SOUTH BEND, Indiana (Ticker) -- Gerry McNamara got Syracuse off to a good start, then sent the crowd home with a dagger at the end.
McNamara scored 15 of his 22 points in the first half before No. 7 Syracuse needed a second-half run to defeat Notre Dame, 70-61, in a Big East Conference game.
The Orange led, 38-34, at the break behind McNamara, but the Fighting Irish got 3-pointers from Chris Thomas and Chris Quinn and a jumper from Dennis Latimore to take a 42-38 two minutes into the second half. Quinn hit another from the arc with 8:17 to play for a 57-51 lead.
Syracuse (16-1, 3-0 Big East) converted seven straight shots to take a 65-57 lead with just over three minutes to play. Josh Pace, who finished with 16 points on 8-of-11 shooting, scored three hoops during the run.
Notre Dame (10-3, 2-1) went nearly seven minutes without a field goal but pulled within 66-61 on a layup by Torin Francis with 1:39 left. 22 seconds later, McNamara, who made just 7-of-21 shots, drilled his fourth 3-pointer of the game that started to clear out what was a raucous crowd at the Joyce Center.
"I was a little tired and a lot of my shots had come up short in the second half, so I just wanted to get the ball up on the rim, and fortunately it went in," McNamara said of his big shot.
"It was the worst look he had all night, so I knew he was going to make that one," Syracuse coach Jim Boeheim said. "When he takes the last shot late in the game, I don't even look at it. I know it's going in."
The Fighting Irish went to the 3-point game against the vaunted Orange zone defense, hoisting 31 from the arc. They hit 8-of-their-first 17 but made just one in the final 19 minutes.
"Early in the game, we gave them some open looks and they knocked them down," Syracuse coach Jim Boeheim said. "Then we did a good job of finding Chris Thomas, and we made him work really hard. ... The defense was really the difference tonight."
Senior guard Chris Thomas, who scored a season-high 25 points in Saturday's 78-72 triumph over Villanova, was held to five on 1-of-14 shooting, including 1-of-11 from the arc. The all-time assists and career-leader had made 11-of-16 from the arc in his last four games.
"They had Chris Thomas pushed out. He has to shoot them," Notre Dame coach Mike Brey said. "We'll live or die with him taking shots, and tonight we died."
McNamara, who made 4-of-15 from the arc, is five 3-pointers shy of matching Preston Shumpert for the all-time school record of 240.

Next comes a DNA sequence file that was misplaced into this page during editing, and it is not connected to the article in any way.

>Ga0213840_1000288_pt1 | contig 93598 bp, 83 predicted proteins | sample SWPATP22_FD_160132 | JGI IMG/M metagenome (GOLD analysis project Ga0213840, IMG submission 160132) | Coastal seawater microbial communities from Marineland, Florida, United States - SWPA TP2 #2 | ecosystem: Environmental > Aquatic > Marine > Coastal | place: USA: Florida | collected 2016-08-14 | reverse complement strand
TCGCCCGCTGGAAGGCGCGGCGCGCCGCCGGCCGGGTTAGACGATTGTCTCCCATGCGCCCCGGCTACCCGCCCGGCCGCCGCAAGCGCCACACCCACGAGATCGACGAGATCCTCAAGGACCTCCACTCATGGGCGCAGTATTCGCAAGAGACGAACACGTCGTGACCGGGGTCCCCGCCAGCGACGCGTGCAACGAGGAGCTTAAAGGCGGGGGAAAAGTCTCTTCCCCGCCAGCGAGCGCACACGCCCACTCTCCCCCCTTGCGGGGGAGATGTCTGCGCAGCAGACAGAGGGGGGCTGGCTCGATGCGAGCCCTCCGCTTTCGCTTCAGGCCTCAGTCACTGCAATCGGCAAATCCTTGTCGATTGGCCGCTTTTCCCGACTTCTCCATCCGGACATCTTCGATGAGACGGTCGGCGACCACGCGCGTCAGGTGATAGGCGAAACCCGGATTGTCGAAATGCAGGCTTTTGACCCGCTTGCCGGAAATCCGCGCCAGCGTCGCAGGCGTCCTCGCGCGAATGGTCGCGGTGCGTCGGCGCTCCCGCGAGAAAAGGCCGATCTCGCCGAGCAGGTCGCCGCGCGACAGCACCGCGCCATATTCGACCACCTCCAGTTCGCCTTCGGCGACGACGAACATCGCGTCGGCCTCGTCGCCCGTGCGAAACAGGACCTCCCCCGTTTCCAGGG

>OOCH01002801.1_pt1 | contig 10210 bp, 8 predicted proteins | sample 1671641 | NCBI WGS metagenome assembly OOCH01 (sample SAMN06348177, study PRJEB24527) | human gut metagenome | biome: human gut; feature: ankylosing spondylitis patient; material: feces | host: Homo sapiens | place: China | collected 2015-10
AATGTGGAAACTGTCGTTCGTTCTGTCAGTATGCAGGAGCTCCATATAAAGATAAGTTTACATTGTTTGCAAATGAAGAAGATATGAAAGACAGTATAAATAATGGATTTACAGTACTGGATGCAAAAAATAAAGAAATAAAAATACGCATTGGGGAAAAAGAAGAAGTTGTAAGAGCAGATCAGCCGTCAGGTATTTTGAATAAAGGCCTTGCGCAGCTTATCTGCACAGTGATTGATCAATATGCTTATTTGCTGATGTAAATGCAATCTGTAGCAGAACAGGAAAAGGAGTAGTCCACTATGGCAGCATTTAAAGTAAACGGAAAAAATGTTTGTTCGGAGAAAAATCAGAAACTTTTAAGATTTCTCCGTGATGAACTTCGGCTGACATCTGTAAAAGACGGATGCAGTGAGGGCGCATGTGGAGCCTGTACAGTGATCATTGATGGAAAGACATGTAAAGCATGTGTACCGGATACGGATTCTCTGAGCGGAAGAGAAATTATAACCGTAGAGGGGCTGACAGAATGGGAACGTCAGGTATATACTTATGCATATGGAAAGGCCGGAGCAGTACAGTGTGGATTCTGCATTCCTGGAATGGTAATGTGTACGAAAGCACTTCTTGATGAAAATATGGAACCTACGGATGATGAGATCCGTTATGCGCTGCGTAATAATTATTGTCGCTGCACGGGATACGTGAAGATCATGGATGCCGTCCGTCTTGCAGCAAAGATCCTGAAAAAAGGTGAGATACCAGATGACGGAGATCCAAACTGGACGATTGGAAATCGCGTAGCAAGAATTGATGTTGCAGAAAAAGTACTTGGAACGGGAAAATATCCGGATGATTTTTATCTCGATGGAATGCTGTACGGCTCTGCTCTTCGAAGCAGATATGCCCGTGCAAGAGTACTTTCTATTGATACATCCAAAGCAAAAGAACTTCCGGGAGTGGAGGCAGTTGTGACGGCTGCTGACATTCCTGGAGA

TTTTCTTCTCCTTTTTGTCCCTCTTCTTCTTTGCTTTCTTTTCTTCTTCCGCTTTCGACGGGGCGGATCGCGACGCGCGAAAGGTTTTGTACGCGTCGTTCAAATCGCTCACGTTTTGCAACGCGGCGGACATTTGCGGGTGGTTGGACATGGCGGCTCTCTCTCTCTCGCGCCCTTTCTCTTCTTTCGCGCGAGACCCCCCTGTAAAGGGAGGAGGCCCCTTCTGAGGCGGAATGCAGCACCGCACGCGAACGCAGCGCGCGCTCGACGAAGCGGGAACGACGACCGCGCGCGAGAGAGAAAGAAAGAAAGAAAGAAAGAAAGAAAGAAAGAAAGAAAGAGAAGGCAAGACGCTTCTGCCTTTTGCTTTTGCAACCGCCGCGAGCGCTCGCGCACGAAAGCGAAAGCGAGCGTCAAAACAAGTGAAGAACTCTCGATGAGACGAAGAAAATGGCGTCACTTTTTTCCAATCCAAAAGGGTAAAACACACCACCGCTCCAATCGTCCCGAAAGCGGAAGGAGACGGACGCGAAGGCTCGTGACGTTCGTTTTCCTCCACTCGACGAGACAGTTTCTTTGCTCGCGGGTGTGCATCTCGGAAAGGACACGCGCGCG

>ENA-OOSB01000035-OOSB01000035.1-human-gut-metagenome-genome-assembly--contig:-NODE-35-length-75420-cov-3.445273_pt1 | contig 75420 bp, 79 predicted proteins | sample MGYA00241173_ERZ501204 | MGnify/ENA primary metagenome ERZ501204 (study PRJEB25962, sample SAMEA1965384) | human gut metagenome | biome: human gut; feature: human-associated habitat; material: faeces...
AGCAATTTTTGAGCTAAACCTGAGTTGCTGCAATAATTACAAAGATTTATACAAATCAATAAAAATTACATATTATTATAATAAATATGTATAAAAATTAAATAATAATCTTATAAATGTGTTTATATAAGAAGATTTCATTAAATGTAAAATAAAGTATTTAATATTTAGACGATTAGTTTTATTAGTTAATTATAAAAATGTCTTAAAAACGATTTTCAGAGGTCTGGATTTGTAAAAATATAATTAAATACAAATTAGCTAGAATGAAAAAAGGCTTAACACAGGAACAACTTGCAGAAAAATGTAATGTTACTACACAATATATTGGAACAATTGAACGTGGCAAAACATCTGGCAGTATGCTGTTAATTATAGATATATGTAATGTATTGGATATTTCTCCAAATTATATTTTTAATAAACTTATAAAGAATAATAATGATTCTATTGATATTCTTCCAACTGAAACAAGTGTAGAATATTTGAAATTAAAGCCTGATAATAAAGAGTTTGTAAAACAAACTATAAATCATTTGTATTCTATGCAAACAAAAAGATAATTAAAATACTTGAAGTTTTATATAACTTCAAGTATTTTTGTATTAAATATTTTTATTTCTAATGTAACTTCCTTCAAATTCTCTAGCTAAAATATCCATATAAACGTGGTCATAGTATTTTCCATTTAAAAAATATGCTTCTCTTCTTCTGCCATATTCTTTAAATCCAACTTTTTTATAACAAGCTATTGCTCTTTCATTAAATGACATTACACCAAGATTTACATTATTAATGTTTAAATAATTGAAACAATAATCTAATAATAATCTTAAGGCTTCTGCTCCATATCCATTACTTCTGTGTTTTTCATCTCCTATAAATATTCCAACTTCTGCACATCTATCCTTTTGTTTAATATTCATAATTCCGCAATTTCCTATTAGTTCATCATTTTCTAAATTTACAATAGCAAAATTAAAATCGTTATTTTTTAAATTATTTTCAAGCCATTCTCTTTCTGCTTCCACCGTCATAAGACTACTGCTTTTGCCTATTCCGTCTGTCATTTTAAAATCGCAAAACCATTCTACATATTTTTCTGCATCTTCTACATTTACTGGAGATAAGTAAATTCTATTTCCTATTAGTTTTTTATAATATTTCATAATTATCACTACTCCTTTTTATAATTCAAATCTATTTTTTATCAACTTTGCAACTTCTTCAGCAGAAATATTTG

The win was the ninth straight for the Orange and 300th Big East triumph for Syracuse coach Jim Boeheim. He is the first coach in Big East history to reach that milestone.
Billy Edelin scored four points, but his floor game helped ignite Syracuse during a second-half rally. He finished with five assists and a career-high seven steals in a season-high 24 minutes for the Orange, who played their first game out of New York state this season.
"Billy [Edelin] had more steals tonight than he's gotten in two years," Boeheim said. "The ball was like a magnet, coming to him all night. He was just getting in the right place, getting his hands active."
Hakim Warrick had 12 points and five rebounds for the Orange, who shot 50 percent (28-of-56) from the floor to offset a 10-of-24 performance from the line. Warrick, who picked up his fourth foul with 12 minutes to play, missed 8-of-10 from the stripe.
"Hakim was struggling tonight," Boeheim said. "We've needed him to get 20 points for every game that we've won, and he did have two big baskets for us when he came back in."
Francis, who was on the bench with four fouls during Syracuse's run, had 15 points and nine rebounds for Notre Dame, which had its six-game winning streak snapped and was denied its first opportunity to start a Big East season with three victories.
"We can't complain because we had our chances, but we couldn't pull out the stops when we needed to," Mike Brey said. "I'm disappointed on the offensive end. Our zone got wide and we turned it over at key times. They did a good job extending us. We got it close, but couldn't convert."
Thomas set a Notre Dame school record playing in his 112th straight contest.